"The pain was incredible. I got another X-ray and the ortho doctor saw a 2-inch tumor in the upper part of my left humerus; it was actually coming through the bone already."
"It was sudden, going from maybe I will need surgery to you have a tumor in your arm," Sater added.
Doctors said the cancer had to have originated somewhere else. A CT scan showed a huge mass on the liver; biopsies were done and medical personnel continued to track the disease back to its origins.
"It's bile duct cancer. They said this is a rare cancer for young people to get. Two out of three are 65 or older. The fact I was in my 40s - I am 49 now - is unreal," she said.
"I don't have any of the risk factors. I'm not a drinker, or been to the Middle East where there's a parasite that puts people at risk for this. I'm pretty healthy; I exercise, eat well," she pointed out.
"What was fascinating was that it was Stage 4 and had spread to the arm," she said.
"It was probably harboring for awhile. It is silent and insidious and one of those that are far advanced before it's discovered," Sater said.
Two days after her diagnosis, she was in surgery for her arm, which left her left her with limited use.
That was followed shortly by another operation that Sater sees as a miracle.
"We had liver surgery scheduled, and they told us if they go in they might find it elsewhere. The surgery was complicated and dangerous because the liver is so vascular.
"I believe I was on the table for 12 hours. I had a lot of complications. The main vein collapsed. They had to bring in a transplant team to take a vein from my neck and then closed up.
"The doctors went to my husband and said the transplant vein wasn't working.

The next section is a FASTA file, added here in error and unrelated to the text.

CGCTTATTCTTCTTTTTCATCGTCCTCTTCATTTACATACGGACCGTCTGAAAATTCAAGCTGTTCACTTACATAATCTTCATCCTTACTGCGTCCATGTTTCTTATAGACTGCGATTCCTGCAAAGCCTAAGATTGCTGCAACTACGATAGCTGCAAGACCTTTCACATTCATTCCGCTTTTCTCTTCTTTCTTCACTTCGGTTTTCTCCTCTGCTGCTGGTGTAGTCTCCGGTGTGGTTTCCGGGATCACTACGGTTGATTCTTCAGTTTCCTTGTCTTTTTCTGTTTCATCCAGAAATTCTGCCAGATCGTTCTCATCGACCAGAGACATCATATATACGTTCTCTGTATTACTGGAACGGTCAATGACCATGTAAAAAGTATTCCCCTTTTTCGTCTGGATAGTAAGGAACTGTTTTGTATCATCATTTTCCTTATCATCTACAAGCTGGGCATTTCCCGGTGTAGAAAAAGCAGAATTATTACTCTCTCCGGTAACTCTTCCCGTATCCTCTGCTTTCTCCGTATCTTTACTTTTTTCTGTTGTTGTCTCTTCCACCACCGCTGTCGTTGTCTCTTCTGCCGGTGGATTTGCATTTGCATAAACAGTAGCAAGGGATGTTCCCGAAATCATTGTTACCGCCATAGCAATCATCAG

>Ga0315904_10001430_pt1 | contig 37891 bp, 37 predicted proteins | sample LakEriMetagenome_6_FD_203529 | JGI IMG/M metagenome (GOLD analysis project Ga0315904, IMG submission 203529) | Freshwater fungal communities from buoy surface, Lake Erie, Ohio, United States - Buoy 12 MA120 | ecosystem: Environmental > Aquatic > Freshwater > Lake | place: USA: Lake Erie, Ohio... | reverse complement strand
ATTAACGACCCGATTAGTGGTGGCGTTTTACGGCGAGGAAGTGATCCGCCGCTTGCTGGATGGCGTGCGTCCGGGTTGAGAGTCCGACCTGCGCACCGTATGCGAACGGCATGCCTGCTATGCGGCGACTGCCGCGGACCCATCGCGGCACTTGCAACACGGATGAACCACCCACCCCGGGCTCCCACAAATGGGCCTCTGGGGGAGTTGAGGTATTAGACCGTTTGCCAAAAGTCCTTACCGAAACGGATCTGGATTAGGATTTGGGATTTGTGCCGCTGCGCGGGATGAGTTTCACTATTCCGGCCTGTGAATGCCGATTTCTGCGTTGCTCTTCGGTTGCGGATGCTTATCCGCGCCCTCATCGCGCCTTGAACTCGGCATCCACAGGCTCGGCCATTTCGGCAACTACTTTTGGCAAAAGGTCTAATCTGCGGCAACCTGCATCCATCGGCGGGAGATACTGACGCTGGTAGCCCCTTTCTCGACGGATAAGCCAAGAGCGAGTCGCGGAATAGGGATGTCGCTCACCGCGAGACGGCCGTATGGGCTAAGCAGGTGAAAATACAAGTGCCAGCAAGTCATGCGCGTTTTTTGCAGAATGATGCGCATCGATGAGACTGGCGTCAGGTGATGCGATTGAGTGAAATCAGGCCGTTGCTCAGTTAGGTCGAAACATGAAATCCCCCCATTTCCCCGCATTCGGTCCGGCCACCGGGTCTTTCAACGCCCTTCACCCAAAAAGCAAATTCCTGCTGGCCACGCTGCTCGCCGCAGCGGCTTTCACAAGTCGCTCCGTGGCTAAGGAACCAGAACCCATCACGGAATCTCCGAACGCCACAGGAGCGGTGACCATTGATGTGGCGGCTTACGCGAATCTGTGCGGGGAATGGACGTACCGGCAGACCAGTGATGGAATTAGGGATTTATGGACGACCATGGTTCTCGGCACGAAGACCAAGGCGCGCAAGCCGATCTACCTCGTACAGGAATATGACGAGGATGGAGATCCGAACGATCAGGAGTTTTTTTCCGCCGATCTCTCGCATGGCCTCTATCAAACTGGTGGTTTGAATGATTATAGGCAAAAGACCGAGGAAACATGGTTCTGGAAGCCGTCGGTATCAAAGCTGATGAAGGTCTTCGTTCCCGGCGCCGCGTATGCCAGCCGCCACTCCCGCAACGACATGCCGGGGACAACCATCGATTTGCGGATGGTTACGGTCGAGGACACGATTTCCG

"My family was devastated and preparing for the worst. But on Monday, we had a scan, and there was this blood flowing and the vein was working. The doctors felt it was a miracle," Sater said.
It is not a consideration she takes lightly.
"I believe in the power of prayer," Sater said.
In June 2010 doctors thought they had gotten everything. But by August, she was running fevers and was admitted back into the hospital, and more tumors were found.
"This was devastating," Sater recalled.
An intensive chemotherapy program was started.
"It stabilized the disease. I was on a special regimen, but developed an allergic reaction to it after six months. I almost went into anaphylactic shock," she said.
Despite attempts to desensitize body, which appeared to work for a couple of months, she continued to have problems.
The chemo took a heavy toll on Sater's body. Most regimens allow for two weeks of chemotherapy followed by one week off. Sater's required one week of chemo and three weeks off.
She began to get fevers as a result of the therapy on her body.
Sater was allowed to come home and had hospice care while she recouped from the treatments.
Despite the challenges, Sater insists on remaining positive.
"There is always something good to focus on. Anything in life can weigh you down if you focus on the negative. It helps me kick myself and put perspective where it should be," Sater said.
Sater, her family and doctors are now deciding what avenue they will go down next in their continuing fight against the disease.
"It's a journey. I think of it as a path with many detours," she explained.